Always start with whatever they can do easily, then gradually increase the complexity.

Besides isolated ear training, students also need to listen to their own playing and assess for themselves things like:

* phrasing

* balance

* voicing

* tone

* articulation

The best thing to keep in mind is to ask lots of questions.

* "What does it sound like?"

* "How SHOULD it sound?"

* "What's the difference between this and that?"

If students can't discern the nuances, how can we expect them to practice and improve? We can help them develop the skill of actively listening to themselves while playing. First, record them, play it back and ask them specific questions about evenness of tone, for example. Then have them play it on their instrument, asking them first to listen for that same aspect. If they have trouble, demonstrate two ways (one even, one uneven), then return to them playing. Better awareness of the sound usually produces better sound!

Another effective activity is to have students play a bad example. They have fun with this, enjoy the mockery, and end up with a clearer understanding of the ideal sound.

--Clinton Pratt, NCTM. is an independent piano teacher in Cincinnati, Ohio, who has more than 15 years of experience with students of all ages and skill levels, has served on several boards and committees, is an active presenter and is a member of the College of Examiners for the Royal Conservatory of Music.

Learning to listen to music is a journey with infinite growth potential. But it will require quality time and your undivided attention. Critical listening begins with an open mind. Music is more complex than anyone can imagine. Its emotional power is immeasurable. An art form of time and not space; we cannot see it and we are limited by the attention span. A commitment to daily listening, setting aside time to listen many times to the same passage is the first step. Let the music enter your soul and see where it takes you. The more musical training a listener has, the more meaningful listening will become. A critical listener must work on two levels: developing an increased knowledge of music theory and total abandonment to the ear. Keep in mind the metaphysical--where the listener cannot comprehend the magnitude of the experience until upon later reflection. I recommend taping yourself in every practice session to hear the music through as objective ear. We hear the music from a different perspective on tape. Never forget that music is a foreign language. A language is most effectively communicated through nuance and subtleties. Listening for the direction and turns of phrases, changes of color and imaginative interpretive choices of the performers takes critical listening to its highest level. As powerful non-verbal communication, music is like speech and body language put together, only greater. Let the music speak to you deeply so that you may execute your performance with beauty and perfection.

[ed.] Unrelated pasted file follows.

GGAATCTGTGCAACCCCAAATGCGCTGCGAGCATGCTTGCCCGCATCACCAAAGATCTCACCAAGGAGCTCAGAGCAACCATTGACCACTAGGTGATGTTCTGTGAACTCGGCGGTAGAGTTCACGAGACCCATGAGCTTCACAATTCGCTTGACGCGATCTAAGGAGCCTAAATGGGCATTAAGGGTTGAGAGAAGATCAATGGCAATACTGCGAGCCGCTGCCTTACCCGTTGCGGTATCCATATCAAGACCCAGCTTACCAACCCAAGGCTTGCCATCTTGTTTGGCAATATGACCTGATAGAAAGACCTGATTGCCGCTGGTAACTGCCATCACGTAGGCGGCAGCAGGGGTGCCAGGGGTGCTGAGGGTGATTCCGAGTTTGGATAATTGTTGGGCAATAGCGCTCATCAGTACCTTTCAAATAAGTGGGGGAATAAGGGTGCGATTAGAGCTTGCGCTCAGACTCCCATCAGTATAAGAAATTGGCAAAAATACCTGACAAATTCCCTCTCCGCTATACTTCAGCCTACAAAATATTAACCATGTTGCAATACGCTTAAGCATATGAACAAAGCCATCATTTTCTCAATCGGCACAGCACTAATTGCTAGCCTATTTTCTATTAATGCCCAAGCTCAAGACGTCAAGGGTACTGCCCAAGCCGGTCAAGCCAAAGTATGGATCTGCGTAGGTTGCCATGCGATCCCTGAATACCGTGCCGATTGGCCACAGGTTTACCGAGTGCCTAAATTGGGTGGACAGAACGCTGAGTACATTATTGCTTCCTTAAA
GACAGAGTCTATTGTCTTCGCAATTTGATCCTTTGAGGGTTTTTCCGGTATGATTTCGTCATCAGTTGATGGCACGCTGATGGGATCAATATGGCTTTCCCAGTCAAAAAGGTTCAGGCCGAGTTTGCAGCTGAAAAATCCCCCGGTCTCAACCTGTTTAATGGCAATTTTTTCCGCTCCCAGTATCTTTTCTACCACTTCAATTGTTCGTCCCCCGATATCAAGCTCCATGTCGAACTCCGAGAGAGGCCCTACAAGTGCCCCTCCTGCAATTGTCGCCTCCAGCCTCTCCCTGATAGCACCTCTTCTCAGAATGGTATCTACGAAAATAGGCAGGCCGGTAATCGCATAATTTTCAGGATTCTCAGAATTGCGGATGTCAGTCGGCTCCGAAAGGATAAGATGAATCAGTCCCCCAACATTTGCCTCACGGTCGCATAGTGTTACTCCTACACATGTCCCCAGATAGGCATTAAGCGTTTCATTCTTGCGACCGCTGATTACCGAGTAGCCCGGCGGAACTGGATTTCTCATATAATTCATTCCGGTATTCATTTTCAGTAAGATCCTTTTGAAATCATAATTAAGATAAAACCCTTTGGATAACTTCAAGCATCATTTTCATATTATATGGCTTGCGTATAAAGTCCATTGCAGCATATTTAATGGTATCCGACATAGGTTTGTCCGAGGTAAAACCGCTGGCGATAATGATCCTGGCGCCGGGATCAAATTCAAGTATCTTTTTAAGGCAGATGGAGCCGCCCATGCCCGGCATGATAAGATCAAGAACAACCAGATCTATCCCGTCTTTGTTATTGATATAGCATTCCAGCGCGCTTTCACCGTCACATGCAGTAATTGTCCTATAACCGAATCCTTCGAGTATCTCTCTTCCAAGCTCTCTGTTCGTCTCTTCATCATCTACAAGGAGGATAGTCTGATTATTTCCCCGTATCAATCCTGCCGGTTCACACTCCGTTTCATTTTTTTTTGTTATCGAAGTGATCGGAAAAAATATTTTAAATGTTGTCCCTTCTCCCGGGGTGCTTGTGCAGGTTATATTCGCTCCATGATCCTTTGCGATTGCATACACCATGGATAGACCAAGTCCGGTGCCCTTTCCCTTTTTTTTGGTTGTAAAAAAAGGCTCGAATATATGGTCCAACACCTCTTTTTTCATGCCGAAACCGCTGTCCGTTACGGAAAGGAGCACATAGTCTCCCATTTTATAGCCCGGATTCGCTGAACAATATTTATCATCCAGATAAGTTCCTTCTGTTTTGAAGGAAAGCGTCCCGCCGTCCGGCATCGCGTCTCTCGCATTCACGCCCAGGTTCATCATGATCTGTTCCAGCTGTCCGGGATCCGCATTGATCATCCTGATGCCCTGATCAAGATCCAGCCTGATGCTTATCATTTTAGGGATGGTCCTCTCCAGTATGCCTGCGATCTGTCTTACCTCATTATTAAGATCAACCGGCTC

--Andrea Ridilla is professor of oboe at Miami University in Oxford, Ohio, where she also teaches opera appreciation; she is a graduate of the Juilliard School and the Oberlin Conservatory of Music.

Going to concerts and listening to recordings were highlights of my college and graduate studies. In-depth lessons prompted me to listen to my own teacher's "voice." That in turn encouraged me to find my own voice in both practice room and performance hall.

In addition to listening to exemplary live or recorded performances, students who listen to each other can better identify what it is they find pleasing or wanting in their own playing. This exercise develops a student's ear in a supportive team setting. Another shared exercise consists of the student playing the opening of a phrase with the teacher ending it. After several phrases, the roles are swapped--the teacher plays the opening of a phrase with the student ending it. It is a fun and genuine challenge to achieve a musical mind meld. It is also an exercise in consistency and commitment, regardless of who began the phrase.

Listening requires more than just the ear. Learning to breathe, to move, to make sound and to create silence all contribute to refining our listening skills. I encourage students to sing, speak, choreograph, conduct and to appreciate silence.

--Esther Wang, associate professor of music at Gustavus Adolphus College, is a devoted adjudicator, performer and teacher
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Title Annotation:Professional Resources
Publication:American Music Teacher
Geographic Code:1USA
Date:Jun 1, 2017